Friday, November 14, 2008

VideoLAN Client Dynamic Range Compression

A little note on something related to my earlier post.

By default VLC's Dolby decoder follows Dynamic Range Compression (sometimes called DRC) encoded into AC3 files. While this is great for TV's built in speakers and the tinny PC speakers that came with your Packard Bell, that isn't optimal for THX certified home theater systems.

Thankfully it's easy to fix the issue. The following instructions are with respect to VLC 0.9.6.

1. Start up VLC.
2. Click Tools, then Preferences.
3. At the bottom of the Preferences screen, click All.
4. In the left list, click Input/Codecs, Audio codecs, then A/52.
5. Uncheck A/52 dynamic range compression.
6. While you're there, click DCA (stands for DTS Coherent Acoustics, the DTS codec used in DVDs, not to be confused with the Theatrical DTS codec) in the left list, and uncheck DTS dynamic range compression.
7. Click Save.

Now you can enjoy your HDTV/DVDs with a dynamic range you didn't think was possible!


Prophet Zarquon said...

I turn this off all the time when listening to music, but when watching most movies I need *MORE* Dynamic Range Compression, not less! The dialog is almost silent and the effects and music are piercingly loud. Other sources don't help. For movies like The Matrix, I imagine you'd literally have to reencode all your discs just to hear what they're saying!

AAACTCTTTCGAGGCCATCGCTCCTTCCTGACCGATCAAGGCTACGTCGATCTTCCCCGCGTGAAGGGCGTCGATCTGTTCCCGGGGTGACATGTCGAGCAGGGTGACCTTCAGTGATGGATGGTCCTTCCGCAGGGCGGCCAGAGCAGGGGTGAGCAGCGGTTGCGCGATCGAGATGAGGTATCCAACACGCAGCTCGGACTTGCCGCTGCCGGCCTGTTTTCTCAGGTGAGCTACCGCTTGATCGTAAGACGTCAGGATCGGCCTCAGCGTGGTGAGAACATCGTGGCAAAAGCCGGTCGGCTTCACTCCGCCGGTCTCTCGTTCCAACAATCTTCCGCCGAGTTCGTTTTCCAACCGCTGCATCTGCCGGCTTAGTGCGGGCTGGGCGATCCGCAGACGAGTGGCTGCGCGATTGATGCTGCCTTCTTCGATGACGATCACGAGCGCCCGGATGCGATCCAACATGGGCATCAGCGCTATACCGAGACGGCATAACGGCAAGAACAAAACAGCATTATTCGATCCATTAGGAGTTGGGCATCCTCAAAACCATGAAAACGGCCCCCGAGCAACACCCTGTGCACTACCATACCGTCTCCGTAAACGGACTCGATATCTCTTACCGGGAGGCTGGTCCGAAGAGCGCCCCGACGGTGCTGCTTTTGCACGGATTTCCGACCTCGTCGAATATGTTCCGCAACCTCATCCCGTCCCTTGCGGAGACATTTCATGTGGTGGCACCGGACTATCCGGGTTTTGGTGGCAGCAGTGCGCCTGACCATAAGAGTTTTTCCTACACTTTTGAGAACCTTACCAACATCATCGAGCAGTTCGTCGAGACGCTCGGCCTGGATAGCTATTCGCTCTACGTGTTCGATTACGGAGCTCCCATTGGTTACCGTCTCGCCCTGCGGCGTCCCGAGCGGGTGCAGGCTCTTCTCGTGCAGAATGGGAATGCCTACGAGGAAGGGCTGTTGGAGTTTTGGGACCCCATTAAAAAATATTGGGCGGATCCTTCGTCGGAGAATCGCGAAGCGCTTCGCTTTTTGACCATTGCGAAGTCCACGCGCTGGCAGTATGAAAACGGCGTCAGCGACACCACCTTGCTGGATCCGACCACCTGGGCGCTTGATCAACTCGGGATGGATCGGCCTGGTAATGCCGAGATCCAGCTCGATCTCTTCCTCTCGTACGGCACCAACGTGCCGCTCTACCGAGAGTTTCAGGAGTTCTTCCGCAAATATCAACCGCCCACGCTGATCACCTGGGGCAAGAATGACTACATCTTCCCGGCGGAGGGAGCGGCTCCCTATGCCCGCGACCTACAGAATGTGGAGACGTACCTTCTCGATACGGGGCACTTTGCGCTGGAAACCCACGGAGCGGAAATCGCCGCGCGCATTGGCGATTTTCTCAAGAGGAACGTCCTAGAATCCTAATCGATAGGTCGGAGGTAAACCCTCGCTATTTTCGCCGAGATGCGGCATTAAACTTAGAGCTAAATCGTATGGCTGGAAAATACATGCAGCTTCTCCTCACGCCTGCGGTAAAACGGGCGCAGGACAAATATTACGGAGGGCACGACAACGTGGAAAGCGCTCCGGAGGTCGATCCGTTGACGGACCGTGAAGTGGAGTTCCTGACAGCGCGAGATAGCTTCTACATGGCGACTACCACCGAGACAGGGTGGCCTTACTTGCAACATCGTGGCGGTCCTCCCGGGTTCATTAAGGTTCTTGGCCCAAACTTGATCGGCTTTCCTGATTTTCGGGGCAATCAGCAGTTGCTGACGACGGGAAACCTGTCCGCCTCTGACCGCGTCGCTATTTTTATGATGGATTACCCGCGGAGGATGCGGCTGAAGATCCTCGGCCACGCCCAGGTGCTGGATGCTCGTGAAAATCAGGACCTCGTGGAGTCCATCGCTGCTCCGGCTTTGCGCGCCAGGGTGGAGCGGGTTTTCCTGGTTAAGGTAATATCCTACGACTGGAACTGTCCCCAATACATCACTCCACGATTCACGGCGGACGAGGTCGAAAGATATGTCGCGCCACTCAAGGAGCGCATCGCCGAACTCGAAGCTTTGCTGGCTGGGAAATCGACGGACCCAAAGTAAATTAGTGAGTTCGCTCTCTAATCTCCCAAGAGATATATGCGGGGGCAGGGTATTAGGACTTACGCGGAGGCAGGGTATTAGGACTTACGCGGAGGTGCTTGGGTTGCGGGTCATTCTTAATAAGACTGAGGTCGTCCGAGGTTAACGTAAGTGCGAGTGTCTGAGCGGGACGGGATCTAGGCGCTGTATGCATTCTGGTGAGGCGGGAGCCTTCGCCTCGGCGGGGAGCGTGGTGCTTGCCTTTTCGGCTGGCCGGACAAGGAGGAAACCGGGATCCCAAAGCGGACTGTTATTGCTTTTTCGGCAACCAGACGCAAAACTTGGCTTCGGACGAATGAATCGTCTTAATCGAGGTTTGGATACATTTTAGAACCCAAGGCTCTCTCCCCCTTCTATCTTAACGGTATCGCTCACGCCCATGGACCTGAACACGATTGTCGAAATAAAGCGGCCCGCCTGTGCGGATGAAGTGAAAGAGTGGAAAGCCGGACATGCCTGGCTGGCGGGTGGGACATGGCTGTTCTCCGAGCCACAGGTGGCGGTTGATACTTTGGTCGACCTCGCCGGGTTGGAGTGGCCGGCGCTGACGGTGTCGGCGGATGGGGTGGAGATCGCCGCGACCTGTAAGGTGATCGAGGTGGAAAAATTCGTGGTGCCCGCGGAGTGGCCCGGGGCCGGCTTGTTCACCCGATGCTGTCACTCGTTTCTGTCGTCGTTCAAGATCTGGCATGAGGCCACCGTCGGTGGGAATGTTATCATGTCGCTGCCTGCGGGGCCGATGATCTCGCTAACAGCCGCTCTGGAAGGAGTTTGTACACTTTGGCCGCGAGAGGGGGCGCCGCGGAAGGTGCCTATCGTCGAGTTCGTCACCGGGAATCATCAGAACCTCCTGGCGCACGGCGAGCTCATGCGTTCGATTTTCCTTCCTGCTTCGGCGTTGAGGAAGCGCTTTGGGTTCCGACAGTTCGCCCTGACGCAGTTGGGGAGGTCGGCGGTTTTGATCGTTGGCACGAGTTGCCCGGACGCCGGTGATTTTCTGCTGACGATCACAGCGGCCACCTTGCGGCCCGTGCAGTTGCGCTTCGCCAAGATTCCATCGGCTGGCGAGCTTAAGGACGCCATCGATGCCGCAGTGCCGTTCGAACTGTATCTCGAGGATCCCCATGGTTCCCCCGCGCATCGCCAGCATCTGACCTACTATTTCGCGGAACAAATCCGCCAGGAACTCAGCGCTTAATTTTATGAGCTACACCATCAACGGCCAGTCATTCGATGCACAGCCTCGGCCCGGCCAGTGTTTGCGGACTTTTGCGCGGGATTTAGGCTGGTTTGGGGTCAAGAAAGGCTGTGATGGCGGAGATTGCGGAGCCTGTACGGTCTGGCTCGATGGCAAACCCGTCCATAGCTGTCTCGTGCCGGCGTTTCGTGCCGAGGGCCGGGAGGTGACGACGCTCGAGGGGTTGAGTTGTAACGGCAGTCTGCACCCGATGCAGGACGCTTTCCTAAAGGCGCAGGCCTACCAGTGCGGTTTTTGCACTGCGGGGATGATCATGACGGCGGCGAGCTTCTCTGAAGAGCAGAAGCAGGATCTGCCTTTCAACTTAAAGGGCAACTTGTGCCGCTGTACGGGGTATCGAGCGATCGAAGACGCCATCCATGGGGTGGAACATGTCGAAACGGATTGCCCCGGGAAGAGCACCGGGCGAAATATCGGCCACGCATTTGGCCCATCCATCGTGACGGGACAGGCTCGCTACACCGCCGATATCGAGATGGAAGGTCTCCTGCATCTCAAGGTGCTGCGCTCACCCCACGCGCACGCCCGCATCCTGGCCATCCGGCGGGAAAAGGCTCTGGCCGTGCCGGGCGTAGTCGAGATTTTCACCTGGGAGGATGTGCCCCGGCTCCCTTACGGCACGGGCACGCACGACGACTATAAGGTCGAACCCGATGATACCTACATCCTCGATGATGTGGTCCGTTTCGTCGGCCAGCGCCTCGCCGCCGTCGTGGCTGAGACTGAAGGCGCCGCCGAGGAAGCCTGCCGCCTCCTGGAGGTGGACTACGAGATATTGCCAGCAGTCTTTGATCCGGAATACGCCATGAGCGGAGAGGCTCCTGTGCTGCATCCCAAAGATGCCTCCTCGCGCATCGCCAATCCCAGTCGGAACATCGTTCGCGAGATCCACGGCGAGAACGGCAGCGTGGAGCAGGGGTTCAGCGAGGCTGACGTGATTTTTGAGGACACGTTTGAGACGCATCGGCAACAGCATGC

How can I *adjust* the dynamic range in VLC?

The Bright Side said...

This took me years to figure out! I wish I had found your post in, like, 2013 ;-) I actually switched to a different player just for my Dolby-encoded 5.1 music albums (like Dream Theater's "Systematic Chaos"), because they sounded so horrible in VLC. Obviously, after disabling the compression in the codes options, they sound exactly like they should.